So what is it that has me holding back from appreciating Big Hero 6 more?  Based on the type of film it is, it seems like something that is right up my alley, as it easily fits into the crop of big superhero movies that are not only impressive on a technical level, but features some emotional resonance as well.  Well, I have to say the issue seems to be along the lines of narrative complexity versus going for the heart.  That could be deemed a cynical response, but as fun as Big Hero 6 is, it does feel pretty disposable compared to, yes, The Incredibles, but even other recent Disney films like Tangled, Wreck-It Ralph, or Frozen.


While the driving storyline involving Hiro’s emotional state is effective, I could see the film just as easily going to more interesting places involving his inventions, rather than where the film does end up going.  That said, putting on display the supposed appeal of revenge makes for an interesting (and familiar) route to take and it is handled well enough to connect other aspects of the film.  All this is to say that I found the overarching story to be something I feel I have seen a lot, rather than something that could have been a bit fresher.  Of course, this is the type of film that leaves those sorts of developments for sequels and rather than continuing to kick this innocent, sweet, and fun film, I would rather dig more into why it is so entertaining.

For one thing, it looks great.  That should not be too surprising, as most animated films from big animation studios can accomplish that goal, but it is still worth noting.  Directors Don Hall and Chris Williams do a fine job of leading a film that must build (ahem) a whole new world for a cast of colorful characters to exist in.  San Fransokyo feels alive and the visual representation of characters interacting with this world, namely in the terrific action sequences presented, goes a long way filling this film with kinetic excitement.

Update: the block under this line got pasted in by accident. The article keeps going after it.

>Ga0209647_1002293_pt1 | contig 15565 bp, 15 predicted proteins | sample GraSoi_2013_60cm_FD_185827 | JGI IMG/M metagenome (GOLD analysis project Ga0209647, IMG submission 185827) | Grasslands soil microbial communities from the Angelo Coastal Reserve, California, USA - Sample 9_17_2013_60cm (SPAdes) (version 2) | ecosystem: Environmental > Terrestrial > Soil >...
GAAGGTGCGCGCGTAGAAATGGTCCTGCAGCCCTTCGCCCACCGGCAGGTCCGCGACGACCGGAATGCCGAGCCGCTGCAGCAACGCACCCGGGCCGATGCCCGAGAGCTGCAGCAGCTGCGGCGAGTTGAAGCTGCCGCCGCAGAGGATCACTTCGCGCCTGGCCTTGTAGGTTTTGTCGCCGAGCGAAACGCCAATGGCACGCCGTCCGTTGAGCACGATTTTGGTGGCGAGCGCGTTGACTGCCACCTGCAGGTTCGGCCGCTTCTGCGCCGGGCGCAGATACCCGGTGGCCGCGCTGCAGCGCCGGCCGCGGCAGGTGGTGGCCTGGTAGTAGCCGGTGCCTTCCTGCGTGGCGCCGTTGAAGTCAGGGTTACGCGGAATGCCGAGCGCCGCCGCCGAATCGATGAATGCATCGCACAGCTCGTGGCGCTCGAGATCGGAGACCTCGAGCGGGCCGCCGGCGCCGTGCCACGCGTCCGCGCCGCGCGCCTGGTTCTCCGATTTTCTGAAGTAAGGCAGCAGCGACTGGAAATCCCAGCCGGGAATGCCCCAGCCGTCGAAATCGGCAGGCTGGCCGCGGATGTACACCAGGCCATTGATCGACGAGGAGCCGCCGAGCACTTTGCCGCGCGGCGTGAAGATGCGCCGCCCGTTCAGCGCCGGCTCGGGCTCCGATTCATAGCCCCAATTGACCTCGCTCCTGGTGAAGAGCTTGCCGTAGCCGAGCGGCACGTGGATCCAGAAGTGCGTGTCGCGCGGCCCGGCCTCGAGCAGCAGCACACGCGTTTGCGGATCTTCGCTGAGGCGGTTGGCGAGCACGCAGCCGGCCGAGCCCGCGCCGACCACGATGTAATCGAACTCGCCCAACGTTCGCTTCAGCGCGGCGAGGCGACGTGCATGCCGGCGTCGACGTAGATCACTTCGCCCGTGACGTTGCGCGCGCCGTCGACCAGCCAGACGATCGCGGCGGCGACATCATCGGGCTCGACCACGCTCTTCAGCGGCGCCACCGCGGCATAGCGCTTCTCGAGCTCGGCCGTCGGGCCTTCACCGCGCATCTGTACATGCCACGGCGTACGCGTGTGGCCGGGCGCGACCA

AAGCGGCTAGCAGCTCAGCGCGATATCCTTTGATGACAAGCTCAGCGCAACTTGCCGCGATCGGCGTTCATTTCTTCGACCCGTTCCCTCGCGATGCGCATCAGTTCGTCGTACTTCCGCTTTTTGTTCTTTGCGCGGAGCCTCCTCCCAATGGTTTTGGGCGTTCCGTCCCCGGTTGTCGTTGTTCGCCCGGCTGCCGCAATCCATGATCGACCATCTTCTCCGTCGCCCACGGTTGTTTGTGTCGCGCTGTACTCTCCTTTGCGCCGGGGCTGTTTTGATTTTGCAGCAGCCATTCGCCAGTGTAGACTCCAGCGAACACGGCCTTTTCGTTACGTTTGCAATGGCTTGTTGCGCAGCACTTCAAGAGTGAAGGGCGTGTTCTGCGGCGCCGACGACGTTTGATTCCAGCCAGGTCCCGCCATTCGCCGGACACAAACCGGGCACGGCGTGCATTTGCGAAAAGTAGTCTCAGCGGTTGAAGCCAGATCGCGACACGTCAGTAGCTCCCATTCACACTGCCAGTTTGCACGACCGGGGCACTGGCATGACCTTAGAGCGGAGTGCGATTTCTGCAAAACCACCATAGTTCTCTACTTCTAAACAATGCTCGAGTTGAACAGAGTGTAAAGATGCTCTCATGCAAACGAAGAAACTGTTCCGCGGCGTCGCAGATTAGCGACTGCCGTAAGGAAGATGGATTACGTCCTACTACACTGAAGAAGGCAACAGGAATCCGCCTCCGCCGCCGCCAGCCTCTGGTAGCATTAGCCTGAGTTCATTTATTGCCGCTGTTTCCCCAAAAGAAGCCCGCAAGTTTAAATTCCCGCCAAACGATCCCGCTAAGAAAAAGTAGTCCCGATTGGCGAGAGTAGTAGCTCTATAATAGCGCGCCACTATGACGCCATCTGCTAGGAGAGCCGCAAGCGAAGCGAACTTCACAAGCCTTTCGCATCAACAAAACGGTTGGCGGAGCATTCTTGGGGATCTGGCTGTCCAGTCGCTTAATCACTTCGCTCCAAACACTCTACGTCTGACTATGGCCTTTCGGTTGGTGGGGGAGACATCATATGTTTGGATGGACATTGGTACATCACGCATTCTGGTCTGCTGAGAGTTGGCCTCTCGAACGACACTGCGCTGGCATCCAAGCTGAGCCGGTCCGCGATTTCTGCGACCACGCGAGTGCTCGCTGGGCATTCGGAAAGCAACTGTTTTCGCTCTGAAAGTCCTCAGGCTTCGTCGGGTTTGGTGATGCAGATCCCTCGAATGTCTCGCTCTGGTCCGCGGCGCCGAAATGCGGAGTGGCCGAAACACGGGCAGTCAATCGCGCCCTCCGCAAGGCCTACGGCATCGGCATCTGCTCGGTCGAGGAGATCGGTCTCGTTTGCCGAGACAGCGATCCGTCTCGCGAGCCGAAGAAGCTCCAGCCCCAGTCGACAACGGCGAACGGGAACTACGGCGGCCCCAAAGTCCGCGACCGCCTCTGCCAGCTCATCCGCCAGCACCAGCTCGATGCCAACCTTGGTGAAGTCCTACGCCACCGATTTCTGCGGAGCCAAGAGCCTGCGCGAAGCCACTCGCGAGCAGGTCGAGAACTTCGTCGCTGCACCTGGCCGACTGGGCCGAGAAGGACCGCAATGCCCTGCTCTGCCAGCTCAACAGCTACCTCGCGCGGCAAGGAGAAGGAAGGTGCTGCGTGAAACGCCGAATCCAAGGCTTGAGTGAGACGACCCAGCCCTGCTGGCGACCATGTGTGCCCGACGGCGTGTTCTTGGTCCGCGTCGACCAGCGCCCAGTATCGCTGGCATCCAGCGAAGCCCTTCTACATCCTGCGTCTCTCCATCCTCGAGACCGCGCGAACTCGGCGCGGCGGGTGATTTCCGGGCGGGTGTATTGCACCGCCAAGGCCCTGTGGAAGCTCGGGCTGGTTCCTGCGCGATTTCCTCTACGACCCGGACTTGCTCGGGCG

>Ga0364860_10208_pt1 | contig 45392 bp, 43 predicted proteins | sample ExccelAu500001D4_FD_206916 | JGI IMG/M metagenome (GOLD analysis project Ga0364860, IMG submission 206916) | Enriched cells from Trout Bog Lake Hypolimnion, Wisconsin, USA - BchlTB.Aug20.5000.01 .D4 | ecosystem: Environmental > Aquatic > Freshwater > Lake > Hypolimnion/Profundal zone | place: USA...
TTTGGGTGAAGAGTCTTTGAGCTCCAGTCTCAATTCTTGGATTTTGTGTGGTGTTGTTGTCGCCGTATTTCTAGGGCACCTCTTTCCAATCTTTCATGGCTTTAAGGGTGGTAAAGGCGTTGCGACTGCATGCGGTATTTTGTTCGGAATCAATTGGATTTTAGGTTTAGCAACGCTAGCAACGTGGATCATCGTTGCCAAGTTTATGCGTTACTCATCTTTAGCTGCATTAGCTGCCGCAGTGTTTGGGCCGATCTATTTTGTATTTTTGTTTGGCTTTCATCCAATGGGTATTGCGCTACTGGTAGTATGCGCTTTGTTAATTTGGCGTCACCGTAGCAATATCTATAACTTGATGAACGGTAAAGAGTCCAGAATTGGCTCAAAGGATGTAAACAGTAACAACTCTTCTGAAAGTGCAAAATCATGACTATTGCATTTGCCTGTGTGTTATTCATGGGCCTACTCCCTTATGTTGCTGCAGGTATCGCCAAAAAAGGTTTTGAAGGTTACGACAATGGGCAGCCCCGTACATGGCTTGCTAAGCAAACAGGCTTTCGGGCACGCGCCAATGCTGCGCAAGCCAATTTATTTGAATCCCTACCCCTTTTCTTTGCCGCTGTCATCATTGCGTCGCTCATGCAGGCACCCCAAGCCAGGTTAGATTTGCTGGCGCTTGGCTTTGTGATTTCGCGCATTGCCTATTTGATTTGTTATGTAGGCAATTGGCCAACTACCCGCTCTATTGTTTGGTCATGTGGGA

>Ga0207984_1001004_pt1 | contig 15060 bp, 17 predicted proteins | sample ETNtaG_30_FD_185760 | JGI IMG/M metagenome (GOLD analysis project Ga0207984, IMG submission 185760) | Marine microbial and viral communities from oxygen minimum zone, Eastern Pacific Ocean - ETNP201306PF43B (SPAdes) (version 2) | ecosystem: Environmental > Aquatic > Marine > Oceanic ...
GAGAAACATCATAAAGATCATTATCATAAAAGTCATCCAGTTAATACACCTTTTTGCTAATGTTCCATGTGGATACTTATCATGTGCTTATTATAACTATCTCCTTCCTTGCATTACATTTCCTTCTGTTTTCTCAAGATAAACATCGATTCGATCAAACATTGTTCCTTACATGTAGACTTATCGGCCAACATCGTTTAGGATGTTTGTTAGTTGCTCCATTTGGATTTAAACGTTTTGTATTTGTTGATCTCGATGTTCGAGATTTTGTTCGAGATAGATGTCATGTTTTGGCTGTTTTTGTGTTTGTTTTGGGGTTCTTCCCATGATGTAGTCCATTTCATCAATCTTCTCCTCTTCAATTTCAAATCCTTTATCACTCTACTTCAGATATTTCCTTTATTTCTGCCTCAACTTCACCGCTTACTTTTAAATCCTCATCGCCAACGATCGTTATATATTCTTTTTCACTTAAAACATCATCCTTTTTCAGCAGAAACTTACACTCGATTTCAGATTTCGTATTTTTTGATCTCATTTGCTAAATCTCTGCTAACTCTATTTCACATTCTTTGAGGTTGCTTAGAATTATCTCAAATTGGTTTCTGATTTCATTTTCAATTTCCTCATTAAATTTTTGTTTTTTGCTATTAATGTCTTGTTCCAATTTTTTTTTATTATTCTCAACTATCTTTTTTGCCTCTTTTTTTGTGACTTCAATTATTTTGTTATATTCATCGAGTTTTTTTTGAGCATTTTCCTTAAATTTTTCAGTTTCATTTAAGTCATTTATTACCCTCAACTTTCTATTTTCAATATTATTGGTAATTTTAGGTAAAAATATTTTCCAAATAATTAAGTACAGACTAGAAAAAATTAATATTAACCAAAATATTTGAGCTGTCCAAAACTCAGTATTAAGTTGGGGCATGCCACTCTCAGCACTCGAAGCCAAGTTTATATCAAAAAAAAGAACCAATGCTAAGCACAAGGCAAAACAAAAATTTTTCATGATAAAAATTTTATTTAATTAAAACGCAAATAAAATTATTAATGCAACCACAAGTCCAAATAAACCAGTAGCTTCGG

Speaking of these characters, we have a fun group of supporting heroes voiced by Jamie Chung, Damon Wayans, Jr., Genesis Rodriguez, and T.J. Miller.  Basically, Big Hero 6 is a film featuring a group of individuals coming from different racial and ethnic backgrounds, without having a need to explicitly point it out.  Good on Disney for that one, but more importantly, good on the film for having a really fun cast of characters, each with their own set of skills and personalities that may lead to tons of toy sales, but still easily works for the sake of joy in a film acceptable for families all over.

If I really wanted to, I could probably go on and on about how much I really did enjoy what Baymax had to offer to this film, but I will instead just say that people should go see this movie.  It is a lot of fun, however familiar it may feel, given the era of superhero films we are currently in, and is certainly worth a big screen viewing, given the sense of wonder that I can even see being enhanced by 3D.  I may not be necessarily racing to collect all the Big Hero 6 toys, after having seen the film, but I did have a lot of fun with it.


Baymax:  [after fist bump] Padaladaladalada